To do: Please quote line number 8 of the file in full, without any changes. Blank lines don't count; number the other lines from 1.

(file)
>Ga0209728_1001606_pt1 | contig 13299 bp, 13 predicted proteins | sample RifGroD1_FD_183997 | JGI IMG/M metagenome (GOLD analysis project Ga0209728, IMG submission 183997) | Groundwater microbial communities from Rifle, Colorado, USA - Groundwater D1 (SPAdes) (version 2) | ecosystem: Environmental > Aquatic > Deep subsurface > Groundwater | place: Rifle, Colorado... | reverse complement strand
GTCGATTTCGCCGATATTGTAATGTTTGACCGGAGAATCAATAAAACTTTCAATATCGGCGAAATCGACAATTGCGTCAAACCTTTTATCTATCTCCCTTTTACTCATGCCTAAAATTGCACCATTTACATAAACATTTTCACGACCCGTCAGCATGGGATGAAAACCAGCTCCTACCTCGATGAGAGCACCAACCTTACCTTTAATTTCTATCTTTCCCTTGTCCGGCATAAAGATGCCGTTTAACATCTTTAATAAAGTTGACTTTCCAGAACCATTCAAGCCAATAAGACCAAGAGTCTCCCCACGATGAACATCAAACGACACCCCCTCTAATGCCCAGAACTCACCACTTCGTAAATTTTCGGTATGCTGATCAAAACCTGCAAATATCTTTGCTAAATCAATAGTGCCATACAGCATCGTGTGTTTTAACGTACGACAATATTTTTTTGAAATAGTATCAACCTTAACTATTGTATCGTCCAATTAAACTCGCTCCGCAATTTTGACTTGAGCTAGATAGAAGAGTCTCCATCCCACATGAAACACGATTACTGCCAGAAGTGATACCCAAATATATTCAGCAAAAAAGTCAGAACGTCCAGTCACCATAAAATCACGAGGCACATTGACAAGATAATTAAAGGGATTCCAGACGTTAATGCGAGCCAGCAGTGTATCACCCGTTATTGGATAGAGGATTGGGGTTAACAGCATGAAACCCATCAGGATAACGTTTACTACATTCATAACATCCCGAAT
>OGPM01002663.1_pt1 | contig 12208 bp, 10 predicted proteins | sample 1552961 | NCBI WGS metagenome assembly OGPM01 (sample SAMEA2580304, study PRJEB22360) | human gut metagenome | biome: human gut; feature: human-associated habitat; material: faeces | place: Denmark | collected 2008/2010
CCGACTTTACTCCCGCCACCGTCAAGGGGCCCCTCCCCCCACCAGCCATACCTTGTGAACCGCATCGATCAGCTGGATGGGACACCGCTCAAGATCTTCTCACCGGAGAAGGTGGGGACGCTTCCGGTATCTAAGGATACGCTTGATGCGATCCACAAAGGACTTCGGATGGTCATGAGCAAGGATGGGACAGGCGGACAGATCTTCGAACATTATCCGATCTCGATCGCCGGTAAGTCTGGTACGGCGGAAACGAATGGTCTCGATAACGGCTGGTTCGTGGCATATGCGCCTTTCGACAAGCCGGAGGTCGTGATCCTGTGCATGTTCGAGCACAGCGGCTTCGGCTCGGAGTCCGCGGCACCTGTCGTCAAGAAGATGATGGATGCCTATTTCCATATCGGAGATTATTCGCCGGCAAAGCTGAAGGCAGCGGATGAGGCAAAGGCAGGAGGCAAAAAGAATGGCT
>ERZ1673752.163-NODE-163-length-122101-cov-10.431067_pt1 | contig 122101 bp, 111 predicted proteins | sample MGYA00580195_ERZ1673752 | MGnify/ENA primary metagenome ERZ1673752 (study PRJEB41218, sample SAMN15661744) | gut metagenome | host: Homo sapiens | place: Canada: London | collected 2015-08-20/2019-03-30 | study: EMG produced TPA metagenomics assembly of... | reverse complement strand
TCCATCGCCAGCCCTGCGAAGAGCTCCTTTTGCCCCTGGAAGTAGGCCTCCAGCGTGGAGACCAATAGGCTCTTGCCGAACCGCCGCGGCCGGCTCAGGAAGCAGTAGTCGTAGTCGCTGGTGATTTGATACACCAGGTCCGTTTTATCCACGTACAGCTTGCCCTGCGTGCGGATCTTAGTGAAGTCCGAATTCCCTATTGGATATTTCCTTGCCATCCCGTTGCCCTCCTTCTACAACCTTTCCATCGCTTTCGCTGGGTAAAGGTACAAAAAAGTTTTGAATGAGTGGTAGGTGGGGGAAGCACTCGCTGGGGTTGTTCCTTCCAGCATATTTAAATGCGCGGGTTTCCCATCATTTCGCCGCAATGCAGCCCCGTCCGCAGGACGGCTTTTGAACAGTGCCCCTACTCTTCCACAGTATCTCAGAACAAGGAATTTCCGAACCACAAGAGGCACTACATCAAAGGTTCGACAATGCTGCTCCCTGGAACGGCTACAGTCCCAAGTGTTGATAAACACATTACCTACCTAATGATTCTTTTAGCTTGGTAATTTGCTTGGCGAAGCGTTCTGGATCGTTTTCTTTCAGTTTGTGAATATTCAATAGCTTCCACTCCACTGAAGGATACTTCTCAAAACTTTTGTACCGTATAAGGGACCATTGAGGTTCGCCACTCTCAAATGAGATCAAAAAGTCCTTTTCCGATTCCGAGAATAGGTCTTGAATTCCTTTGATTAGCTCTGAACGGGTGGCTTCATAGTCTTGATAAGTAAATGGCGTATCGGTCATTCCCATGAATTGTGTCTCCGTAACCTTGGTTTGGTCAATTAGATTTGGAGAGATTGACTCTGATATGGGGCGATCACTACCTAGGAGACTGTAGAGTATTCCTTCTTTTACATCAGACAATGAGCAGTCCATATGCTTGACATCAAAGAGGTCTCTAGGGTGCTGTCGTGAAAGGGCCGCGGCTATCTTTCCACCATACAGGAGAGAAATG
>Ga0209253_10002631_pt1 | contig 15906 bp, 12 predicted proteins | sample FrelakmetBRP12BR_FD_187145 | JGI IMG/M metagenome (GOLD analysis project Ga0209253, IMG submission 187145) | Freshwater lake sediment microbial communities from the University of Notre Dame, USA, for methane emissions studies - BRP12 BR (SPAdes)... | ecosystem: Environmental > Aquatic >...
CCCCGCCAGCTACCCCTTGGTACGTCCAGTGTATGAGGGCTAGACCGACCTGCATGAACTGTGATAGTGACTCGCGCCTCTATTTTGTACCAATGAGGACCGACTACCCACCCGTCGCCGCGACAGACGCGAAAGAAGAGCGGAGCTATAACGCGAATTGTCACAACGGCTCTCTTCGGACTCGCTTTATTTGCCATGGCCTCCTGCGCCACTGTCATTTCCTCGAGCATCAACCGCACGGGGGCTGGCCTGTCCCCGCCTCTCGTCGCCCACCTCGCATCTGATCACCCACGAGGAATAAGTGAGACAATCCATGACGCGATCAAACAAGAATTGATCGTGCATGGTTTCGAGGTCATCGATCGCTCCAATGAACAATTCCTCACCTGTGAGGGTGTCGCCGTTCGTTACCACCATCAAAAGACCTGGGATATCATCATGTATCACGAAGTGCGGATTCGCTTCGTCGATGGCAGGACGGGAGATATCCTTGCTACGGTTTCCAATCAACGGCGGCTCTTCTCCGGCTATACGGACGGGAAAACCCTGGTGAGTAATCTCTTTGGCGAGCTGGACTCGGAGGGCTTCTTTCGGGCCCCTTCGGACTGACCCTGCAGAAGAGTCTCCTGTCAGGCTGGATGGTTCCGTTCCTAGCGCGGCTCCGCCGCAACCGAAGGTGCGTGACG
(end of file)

CCCCGCCAGCTACCCCTTGGTACGTCCAGTGTATGAGGGCTAGACCGACCTGCATGAACTGTGATAGTGACTCGCGCCTCTATTTTGTACCAATGAGGACCGACTACCCACCCGTCGCCGCGACAGACGCGAAAGAAGAGCGGAGCTATAACGCGAATTGTCACAACGGCTCTCTTCGGACTCGCTTTATTTGCCATGGCCTCCTGCGCCACTGTCATTTCCTCGAGCATCAACCGCACGGGGGCTGGCCTGTCCCCGCCTCTCGTCGCCCACCTCGCATCTGATCACCCACGAGGAATAAGTGAGACAATCCATGACGCGATCAAACAAGAATTGATCGTGCATGGTTTCGAGGTCATCGATCGCTCCAATGAACAATTCCTCACCTGTGAGGGTGTCGCCGTTCGTTACCACCATCAAAAGACCTGGGATATCATCATGTATCACGAAGTGCGGATTCGCTTCGTCGATGGCAGGACGGGAGATATCCTTGCTACGGTTTCCAATCAACGGCGGCTCTTCTCCGGCTATACGGACGGGAAAACCCTGGTGAGTAATCTCTTTGGCGAGCTGGACTCGGAGGGCTTCTTTCGGGCCCCTTCGGACTGACCCTGCAGAAGAGTCTCCTGTCAGGCTGGATGGTTCCGTTCCTAGCGCGGCTCCGCCGCAACCGAAGGTGCGTGACG